It is important that surgical treatment be considered early on when strabismus is discovered, especially in children. This is because the earlier it is done, the higher the chances are that the eyes will work together.
Even though strabismus surgery is an effective treatment, it is not without flaws. For instance, in many cases, there remains a significant degree of lazy eye (amblyopia) after the surgery.
You would also have to consider that the surgery may not be successful at first; that you may require more than one surgery to properly align your eyes. Factors such as the degree and direction of the misalignment could affect the success of the surgery.
Plus, after each surgery you may be given medication to deal with the pain. You may have to stay off work or school till the pain and redness goes away. This would take several weeks and you may also have double vision in that recovery period.
Surgeries of any kind are not without risks of complication. Even though this is rare, it is possible in strabismus surgery.
You may need to consider that surgeries are quite expensive. And if you cannot afford it, you may continue to live with strabismus.
But you don’t have to…
There is a less expensive, risk-free, and highly effective treatment for strabismus.
And that is…
- Vision Therapy
Vision therapy is an eye-brain physical therapy; it basically teaches the brain to work with your eyes.
While other forms of treatments like surgery may properly align your eyes, they cannot prevent conditions like lazy eye from developing.
They cannot make the brain regard the image sent from the affected eye.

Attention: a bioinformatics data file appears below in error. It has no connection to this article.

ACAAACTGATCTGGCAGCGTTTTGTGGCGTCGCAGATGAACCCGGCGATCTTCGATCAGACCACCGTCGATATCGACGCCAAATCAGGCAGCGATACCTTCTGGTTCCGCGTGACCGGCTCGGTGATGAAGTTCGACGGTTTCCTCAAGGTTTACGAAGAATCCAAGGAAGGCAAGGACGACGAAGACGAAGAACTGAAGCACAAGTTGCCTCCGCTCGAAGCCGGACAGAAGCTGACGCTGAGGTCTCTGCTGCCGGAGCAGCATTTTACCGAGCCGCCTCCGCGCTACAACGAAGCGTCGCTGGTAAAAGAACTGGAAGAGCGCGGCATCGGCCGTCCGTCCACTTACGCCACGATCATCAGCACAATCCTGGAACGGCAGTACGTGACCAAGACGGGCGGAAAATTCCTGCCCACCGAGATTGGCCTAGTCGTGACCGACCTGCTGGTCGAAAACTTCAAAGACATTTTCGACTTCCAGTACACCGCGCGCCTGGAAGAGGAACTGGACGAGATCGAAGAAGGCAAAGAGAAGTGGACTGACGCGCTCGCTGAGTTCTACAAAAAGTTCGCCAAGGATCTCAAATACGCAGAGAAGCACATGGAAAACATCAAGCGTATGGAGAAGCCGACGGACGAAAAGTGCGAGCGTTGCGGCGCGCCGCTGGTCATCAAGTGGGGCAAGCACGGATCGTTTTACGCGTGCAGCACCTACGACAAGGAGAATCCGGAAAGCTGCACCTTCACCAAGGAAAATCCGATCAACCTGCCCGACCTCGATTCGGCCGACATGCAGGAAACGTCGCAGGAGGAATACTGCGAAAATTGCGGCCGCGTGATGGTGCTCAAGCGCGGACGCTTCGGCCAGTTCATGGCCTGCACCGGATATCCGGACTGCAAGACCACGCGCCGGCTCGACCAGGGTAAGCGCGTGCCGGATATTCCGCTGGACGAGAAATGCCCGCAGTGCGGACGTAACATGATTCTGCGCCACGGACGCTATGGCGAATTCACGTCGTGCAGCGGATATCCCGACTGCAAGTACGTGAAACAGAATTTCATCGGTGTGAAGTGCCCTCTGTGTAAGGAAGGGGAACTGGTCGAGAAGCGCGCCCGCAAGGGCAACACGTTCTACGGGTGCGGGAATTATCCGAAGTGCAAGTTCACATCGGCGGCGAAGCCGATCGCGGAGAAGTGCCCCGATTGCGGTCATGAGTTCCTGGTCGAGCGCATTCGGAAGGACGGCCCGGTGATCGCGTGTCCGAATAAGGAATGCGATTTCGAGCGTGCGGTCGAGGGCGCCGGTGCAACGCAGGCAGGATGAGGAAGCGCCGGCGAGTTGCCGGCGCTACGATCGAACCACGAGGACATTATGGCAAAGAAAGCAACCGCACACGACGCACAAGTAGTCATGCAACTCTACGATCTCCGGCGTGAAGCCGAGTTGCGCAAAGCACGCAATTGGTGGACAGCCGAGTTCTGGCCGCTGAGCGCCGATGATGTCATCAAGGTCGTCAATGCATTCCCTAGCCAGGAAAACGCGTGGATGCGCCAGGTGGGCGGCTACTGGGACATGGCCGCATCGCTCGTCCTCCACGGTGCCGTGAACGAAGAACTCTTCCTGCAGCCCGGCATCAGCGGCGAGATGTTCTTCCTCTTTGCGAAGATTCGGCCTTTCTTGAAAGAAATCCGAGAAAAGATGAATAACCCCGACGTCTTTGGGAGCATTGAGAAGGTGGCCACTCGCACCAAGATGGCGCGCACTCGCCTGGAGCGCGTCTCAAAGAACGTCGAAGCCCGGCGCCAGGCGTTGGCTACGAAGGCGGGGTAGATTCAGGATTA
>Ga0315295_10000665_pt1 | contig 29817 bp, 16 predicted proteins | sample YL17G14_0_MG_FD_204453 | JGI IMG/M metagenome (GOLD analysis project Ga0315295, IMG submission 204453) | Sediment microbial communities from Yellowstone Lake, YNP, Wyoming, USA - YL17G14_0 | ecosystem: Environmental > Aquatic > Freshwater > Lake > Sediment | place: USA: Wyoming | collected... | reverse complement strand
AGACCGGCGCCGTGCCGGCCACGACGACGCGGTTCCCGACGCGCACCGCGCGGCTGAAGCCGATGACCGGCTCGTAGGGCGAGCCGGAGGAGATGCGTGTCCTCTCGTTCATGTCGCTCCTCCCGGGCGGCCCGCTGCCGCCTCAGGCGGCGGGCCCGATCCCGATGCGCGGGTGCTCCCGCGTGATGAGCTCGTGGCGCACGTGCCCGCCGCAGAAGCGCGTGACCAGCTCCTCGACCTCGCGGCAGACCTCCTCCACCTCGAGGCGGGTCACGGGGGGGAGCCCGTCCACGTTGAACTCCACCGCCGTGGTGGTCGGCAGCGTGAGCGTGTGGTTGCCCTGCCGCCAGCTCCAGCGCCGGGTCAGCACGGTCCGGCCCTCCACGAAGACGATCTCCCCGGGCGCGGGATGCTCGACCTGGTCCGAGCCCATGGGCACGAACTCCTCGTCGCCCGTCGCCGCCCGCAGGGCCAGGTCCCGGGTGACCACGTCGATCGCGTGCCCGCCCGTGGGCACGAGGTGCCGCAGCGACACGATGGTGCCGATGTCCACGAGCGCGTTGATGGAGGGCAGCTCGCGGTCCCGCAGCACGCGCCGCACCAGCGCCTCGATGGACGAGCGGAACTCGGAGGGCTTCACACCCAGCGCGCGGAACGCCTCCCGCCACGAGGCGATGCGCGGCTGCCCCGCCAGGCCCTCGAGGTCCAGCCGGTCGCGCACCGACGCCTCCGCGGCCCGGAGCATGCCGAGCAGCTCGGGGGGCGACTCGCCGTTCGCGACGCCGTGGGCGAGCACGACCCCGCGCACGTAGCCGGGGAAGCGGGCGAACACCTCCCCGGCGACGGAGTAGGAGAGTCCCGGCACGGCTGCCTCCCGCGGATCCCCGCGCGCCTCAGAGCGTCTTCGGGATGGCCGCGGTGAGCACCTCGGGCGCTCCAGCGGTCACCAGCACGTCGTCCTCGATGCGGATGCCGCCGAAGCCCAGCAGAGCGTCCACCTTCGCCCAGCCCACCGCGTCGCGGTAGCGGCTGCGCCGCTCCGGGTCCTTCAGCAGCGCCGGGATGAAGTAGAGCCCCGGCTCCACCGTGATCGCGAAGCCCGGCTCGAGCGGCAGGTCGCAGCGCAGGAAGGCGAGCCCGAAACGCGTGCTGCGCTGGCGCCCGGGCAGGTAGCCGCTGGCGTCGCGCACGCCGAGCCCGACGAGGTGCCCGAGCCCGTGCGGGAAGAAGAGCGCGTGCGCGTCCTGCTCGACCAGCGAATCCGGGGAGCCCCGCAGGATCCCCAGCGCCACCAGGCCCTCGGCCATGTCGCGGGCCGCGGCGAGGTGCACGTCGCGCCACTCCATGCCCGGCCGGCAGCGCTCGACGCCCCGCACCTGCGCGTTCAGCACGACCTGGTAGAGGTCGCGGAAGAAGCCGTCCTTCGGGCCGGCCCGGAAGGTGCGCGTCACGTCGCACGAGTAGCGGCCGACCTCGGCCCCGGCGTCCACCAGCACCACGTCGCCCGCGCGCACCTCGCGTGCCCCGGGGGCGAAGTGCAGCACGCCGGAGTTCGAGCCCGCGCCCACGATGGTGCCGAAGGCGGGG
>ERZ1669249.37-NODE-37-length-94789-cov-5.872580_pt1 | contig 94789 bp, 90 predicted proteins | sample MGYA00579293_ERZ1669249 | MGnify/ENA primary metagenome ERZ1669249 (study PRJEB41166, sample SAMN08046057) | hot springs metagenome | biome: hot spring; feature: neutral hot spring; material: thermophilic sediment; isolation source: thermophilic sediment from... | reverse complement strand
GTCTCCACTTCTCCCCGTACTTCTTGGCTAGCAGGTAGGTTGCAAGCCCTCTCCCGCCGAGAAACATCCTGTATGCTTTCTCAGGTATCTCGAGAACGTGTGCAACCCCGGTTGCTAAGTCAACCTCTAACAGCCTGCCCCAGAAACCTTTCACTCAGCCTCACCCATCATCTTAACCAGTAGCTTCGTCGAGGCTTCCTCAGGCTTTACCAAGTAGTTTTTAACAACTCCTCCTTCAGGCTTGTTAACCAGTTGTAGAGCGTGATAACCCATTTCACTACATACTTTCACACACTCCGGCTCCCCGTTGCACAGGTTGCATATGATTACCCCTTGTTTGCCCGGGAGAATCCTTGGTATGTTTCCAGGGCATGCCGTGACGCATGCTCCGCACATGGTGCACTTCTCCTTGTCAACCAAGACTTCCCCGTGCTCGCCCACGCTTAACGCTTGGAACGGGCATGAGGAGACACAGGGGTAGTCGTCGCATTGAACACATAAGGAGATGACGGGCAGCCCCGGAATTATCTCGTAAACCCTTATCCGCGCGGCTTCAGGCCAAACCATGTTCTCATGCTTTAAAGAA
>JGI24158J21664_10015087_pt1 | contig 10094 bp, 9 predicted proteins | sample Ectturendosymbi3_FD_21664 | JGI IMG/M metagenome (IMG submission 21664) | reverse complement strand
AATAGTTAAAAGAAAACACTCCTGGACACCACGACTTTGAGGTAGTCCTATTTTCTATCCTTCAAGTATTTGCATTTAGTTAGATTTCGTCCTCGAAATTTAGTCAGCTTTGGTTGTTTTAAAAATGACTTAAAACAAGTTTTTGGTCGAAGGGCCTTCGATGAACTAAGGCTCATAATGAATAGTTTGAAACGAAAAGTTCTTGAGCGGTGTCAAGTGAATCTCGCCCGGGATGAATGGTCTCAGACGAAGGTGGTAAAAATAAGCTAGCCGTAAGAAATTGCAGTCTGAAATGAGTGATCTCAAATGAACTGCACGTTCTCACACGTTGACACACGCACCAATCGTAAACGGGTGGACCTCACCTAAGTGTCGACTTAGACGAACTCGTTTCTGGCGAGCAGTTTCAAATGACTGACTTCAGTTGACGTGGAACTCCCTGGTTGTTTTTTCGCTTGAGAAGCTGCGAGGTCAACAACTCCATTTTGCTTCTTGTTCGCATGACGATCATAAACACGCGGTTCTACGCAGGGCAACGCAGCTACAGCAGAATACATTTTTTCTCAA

This is where vision therapy shines.
It doesn’t just correct the alignment of both eyes, it trains your brain to use both eye at the same time. Through vision therapy, your brain will learn to take the images from both eyes and merge them into a single 3D image.
In addition to that, it strengthens the neuro-pathways that make sure the eyes are working together at every turn and possible distance. This means that your eyes will work together (and with your brain) every direction you look and over any distance.
Vision therapy involves a program of exercises or procedures that are specially customized for you. It could be done by a behavioural optometrist with the assistance of a vision therapist.
You will need to visit the clinic for a comprehensive vision examination which will be followed by thorough evaluation.
Next, the behavioural optometrist will create an exercise plan that is customized for you and the degree of your strabismus.
Vision therapy is the only natural way to restore the alignment of the eye, train the brain to work with them simultaneously, and regain depth perception.
It is pain-free and the exercises can be fun for both kids and adults.
How Can You Begin Vision Therapy for Strabismus?
You could also have an instant chat with one of our specialists if you have got questions.